Monthly Archives: December 2012

iRobot Roomba 790

A decade after iRobot introduced its first Roomba vacuum cleaner, home robots not only sweep up dust but also clear gutters and cut grass. New designs launched this year have made the devices more useful than ever, but how do they compare with the traditional methods of getting the chores done?

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Chris Nuttall

Hybrid convertible computing devices may seem like a new phenomenon created by the dual interfaces of the Windows 8 operating system, but Hewlett-Packard has been pushing similar products at businesses for years.

And so the HP Elitebook Revolve, a notebook unveiled today with a swivelling screen that can turn it into a tablet, will actually be a ninth-generation convertible for the Silicon Valley company when it goes on sale in March. Read more

The FT’s latest ebook is about Amazon and its voracious expansion from online book retailer into technological giant.

Is the company a force for good? Can it justify its current stock price? Why does Amazon compete with the companies it provides services to? Will Amazon agree to pay more tax in the UK as Starbucks just agreed to do?

Thanks to everyone who took part in the Q&A. If you have further questions, please post them to Twitter using #FTAmazon. Barney Jopson, the FT’s US retail correspondent, and Andrew Edgecliffe-Johnson, global media editor, will answer them here as soon as possible. Read more

Robert Cookson

LumiTwo of the three founders of, the original Silicon Roundabout success story, have arrived back on the London tech scene to launch a new service that helps people discover popular web pages.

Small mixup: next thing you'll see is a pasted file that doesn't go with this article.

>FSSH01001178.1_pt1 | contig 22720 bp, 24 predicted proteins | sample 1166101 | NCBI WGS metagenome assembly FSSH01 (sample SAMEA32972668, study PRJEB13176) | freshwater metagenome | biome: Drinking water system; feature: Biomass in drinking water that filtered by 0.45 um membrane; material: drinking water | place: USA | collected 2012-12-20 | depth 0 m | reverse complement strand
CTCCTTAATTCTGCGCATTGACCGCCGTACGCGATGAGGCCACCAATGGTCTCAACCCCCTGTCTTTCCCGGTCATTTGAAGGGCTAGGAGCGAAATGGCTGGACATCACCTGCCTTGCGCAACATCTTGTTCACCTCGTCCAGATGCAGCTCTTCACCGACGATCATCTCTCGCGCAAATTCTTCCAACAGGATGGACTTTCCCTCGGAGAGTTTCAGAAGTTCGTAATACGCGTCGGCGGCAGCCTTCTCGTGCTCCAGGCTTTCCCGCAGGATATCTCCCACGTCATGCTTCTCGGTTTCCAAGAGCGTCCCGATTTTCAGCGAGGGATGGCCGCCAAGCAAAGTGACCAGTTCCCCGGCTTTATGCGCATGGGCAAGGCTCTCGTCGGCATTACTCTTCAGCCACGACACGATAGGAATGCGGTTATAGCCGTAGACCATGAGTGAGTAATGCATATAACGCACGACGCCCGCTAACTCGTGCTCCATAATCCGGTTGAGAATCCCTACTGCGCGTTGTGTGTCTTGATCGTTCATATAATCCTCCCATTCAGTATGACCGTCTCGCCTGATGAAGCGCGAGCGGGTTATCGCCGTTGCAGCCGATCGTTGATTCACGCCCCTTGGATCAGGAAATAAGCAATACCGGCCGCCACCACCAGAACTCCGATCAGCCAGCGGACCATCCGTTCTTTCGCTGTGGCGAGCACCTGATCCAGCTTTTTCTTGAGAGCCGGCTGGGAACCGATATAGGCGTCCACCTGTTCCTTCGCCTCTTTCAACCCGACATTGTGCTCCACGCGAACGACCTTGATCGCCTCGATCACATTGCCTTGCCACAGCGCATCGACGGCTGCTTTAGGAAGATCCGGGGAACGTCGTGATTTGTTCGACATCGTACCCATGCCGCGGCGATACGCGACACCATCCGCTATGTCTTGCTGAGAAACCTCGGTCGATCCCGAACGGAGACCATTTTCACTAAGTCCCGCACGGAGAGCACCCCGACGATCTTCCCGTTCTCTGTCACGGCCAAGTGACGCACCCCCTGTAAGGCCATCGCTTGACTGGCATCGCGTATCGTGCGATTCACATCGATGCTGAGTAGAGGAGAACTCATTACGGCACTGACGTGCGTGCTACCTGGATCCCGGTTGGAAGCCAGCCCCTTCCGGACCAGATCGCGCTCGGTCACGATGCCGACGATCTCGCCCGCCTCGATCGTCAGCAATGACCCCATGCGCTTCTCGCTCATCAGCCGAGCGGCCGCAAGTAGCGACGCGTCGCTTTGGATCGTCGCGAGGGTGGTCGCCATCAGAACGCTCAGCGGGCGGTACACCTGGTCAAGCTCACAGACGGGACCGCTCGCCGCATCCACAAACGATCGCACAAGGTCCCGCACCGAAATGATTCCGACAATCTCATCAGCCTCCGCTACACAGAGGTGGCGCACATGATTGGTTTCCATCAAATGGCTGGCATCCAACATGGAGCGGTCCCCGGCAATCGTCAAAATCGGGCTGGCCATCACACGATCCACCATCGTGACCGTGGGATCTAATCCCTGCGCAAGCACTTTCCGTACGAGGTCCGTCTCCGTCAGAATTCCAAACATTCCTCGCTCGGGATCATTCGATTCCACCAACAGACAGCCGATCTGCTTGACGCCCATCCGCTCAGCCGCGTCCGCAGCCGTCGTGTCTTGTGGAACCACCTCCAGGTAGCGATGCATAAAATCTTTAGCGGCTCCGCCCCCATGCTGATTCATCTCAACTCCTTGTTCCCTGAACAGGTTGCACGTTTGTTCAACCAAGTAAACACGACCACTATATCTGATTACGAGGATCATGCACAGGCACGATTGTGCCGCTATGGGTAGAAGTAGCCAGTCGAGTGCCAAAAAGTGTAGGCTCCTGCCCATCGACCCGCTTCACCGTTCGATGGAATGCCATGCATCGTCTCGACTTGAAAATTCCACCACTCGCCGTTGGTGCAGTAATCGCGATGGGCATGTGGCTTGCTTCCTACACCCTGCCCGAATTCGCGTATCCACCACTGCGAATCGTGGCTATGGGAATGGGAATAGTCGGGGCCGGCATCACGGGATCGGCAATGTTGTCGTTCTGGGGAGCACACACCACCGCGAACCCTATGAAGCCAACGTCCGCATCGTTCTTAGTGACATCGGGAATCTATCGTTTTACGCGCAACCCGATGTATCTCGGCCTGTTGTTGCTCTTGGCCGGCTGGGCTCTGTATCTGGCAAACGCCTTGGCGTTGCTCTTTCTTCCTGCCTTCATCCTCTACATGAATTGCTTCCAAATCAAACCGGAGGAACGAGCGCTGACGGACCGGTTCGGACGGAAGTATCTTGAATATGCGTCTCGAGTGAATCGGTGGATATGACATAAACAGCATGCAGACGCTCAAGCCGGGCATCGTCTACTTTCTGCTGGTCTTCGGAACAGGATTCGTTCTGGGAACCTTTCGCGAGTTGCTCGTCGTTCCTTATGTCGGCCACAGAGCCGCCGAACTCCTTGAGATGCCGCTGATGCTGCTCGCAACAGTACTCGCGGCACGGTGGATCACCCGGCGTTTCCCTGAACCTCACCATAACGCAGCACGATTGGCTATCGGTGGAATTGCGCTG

Felix Miller and Martin Stiksel, who sold their music “scrobbling” service to CBS in $280m in 2007, announced their new venture Lumi in a blog post on Tuesday. Read more

Rupert Murdoch on Monday said he was closing The Daily, the iPad-only newspaper launched with great fanfare in February 2011, writes Robert Cookson.

Mr Murdoch characterised The Daily as “a bold experiment in digital publishing”, but said that ultimately, “we could not find a large enough audience quickly enough to convince us the business model was sustainable in the long-term.” Read more

Interesting commentary from around the Web on a tech story that made headlines last week.

Despite an unexpected delay, the release of Apple’s updated iTunes on Thursday was generally well-reviewed by tech bloggers. Its simple interface and speedy performance was seen as a major upgrade. However, questions lingered over whether it would keep iTunes at the forefront in a new world of music subscription services like Spotify and Rdio. Read more

Facebook’s push for more frictionless sharing is now reaching into the depths of photo albums past and future.

The social network is promoting Photo Sync, a new feature for its mobile app that allows people to automatically upload every picture taken with their mobile phones to a private Facebook album. They then choose which photos to share on Facebook, but the automatic upload makes that process much faster and easier.

Turning Facebook into a catch-all photo repository also gives the company a new glut of information about its users from the geo-location data attached to the photos. The company can now tell where you are, when, and with whom, even if you don’t make the images public. Read more